You can ask your provider if it would be safe to try these methods at home, just know that there's no guarantee they'll work.

  • Patches: Pharmacies and big box stores often carry over-the-counter products that claim to remove skin tags. Skin tag removal patches are made with ingredients that tend to dry out skin or exfoliate dead skin. Some patches don't have any of these ingredients and work by applying pressure instead.
  • Bands: Similar to a patch that puts pressure on a skin tag, bands wrap around the tag and cut off its blood supply. If it's not getting blood, the tissue will die. When this happens, the tag may fall off.
  • Creams: Some of the ingredients in patches also come in creams, ointments, or serums. The products may also be used to remove warts. If you're sensitive to the ingredients in these products, even if they're meant to be used on the skin, it can cause irritation.
  • Freezing: You can get OTC kits to "freeze off" warts and skin tags. Most of these products use different strengths of salicylic acid.
  • Oils: More "natural" approaches to skin tag removal use tea tree oil, apple cider vinegar, vitamin E, and even iodine to dry the tag out in hopes it will fall off. There hasn't been much research evidence that these methods will work. These methods are also not necessarily safer than OTC products. For example, while it's less common, skin tags can form on your eyelids. However, many essential oils are not safe to use near your eyes.
  • Food: Another way to try to remove a skin tag without medicine is putting antioxidant-rich foods like garlic or a banana peel on the skin tag, covering it with a bandage, and letting it sit overnight.


Although you may figure that removing skin tags is as simple as grabbing a pair of scissors from the cupboard drawer, it isn't.

First, the removal of skin tags should be performed by a trained healthcare professional who can do so in a sterile environment. Second, skin tags often accompany diabetes, a much more serious problem that requires medical evaluation.

A Word From Verywell

Many insurers refuse to cover the cost of skin tag removal because the procedure is done for aesthetic reasons. There are some exceptions, however, such as if a skin tag has become infected.

If you are enrolled in a plan, be sure to speak with your insurance company before scheduling an appointment to have skin tags taken off.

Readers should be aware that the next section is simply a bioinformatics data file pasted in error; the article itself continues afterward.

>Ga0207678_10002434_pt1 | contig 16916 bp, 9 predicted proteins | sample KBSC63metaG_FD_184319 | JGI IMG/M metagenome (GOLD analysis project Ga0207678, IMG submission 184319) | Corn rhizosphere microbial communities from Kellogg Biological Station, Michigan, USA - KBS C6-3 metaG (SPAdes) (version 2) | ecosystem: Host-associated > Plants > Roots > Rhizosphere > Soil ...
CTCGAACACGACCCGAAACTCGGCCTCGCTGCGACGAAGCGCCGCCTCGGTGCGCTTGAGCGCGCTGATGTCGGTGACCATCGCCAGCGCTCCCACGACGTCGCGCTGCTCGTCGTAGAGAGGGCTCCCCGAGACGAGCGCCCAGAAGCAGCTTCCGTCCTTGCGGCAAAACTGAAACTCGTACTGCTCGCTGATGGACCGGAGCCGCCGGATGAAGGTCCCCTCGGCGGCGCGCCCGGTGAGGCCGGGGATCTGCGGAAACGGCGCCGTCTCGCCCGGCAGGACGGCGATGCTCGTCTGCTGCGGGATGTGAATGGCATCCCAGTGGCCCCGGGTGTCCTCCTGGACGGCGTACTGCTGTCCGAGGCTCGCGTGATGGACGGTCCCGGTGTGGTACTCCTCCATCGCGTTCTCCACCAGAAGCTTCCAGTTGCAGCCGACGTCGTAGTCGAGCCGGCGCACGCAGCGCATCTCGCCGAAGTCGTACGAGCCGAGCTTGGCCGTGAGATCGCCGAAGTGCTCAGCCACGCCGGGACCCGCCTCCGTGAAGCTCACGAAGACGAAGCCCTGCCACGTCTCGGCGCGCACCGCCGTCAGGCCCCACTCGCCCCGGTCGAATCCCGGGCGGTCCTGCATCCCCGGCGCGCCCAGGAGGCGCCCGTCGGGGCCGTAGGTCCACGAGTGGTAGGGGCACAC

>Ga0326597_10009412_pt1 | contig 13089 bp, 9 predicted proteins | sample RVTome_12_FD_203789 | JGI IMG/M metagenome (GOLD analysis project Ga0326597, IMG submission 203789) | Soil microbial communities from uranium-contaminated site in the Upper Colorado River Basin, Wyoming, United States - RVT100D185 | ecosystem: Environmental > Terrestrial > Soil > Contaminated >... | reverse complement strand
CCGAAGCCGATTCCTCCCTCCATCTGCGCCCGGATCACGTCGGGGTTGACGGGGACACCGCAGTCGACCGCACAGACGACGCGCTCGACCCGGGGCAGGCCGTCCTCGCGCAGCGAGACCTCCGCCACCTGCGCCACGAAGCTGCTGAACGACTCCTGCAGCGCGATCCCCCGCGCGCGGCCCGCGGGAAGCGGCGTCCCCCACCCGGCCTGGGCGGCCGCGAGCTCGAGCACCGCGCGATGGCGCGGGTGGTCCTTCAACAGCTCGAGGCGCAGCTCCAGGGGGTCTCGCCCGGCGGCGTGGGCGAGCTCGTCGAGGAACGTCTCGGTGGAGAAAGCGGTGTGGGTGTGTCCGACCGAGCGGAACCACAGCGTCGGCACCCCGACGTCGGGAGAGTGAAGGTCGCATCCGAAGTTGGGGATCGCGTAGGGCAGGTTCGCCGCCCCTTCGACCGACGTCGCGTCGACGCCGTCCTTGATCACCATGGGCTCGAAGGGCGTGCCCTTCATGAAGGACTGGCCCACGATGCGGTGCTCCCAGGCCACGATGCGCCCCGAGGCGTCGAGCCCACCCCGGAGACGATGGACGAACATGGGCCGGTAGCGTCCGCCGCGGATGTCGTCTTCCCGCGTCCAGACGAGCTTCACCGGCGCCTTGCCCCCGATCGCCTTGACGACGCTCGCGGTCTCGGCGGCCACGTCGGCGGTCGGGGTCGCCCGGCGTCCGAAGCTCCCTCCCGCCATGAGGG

Frequently Asked Questions

  • Can cutting skin tags cause cancer?

    Skin tags are made of harmless tissue, so cutting a skin tag or otherwise removing it will not cause cancer. However, it's possible to mistake a potentially cancerous skin lesion (like a mole) for a simple skin tag. That's why you should have a provider look at any skin mark or blemish that is concerning.

  • Do skin tags grow back?

    After your provider removes a skin tag, it won't grow back. However, that doesn't mean another one won't grow in its place. Certain parts of your body might be more sensitive and more likely to get skin tags than others.

  • What if a skin tag turns black?

    Skin tags can vary in color from being the same shade as your skin to a darker shade. If a skin tag turns black, brown, or purple it could mean that it isn't getting a good supply of blood. If you notice a color change, it's best to have your provider look.

4 Sources
Verywell Health uses only high-quality sources, including peer-reviewed studies, to support the facts within our articles. Read our editorial process to learn more about how we fact-check and keep our content accurate, reliable, and trustworthy.
  1. Harvard Medicine. Skin tag removal: Optional but effective.

  2. Dana-Farber. Skin Tags: What You Should Know.

  3. Penn Medicine. The Skinny on Skin Tags: 6 Questions and Answers.

  4. Jennifer Baron, MD. What's the Difference Between a Mole and a Skin Tag and How Do I Get Rid of Them?.

Additional Reading

By Naveed Saleh, MD, MS
Naveed Saleh, MD, MS, is a medical writer and editor covering new treatments and trending health news.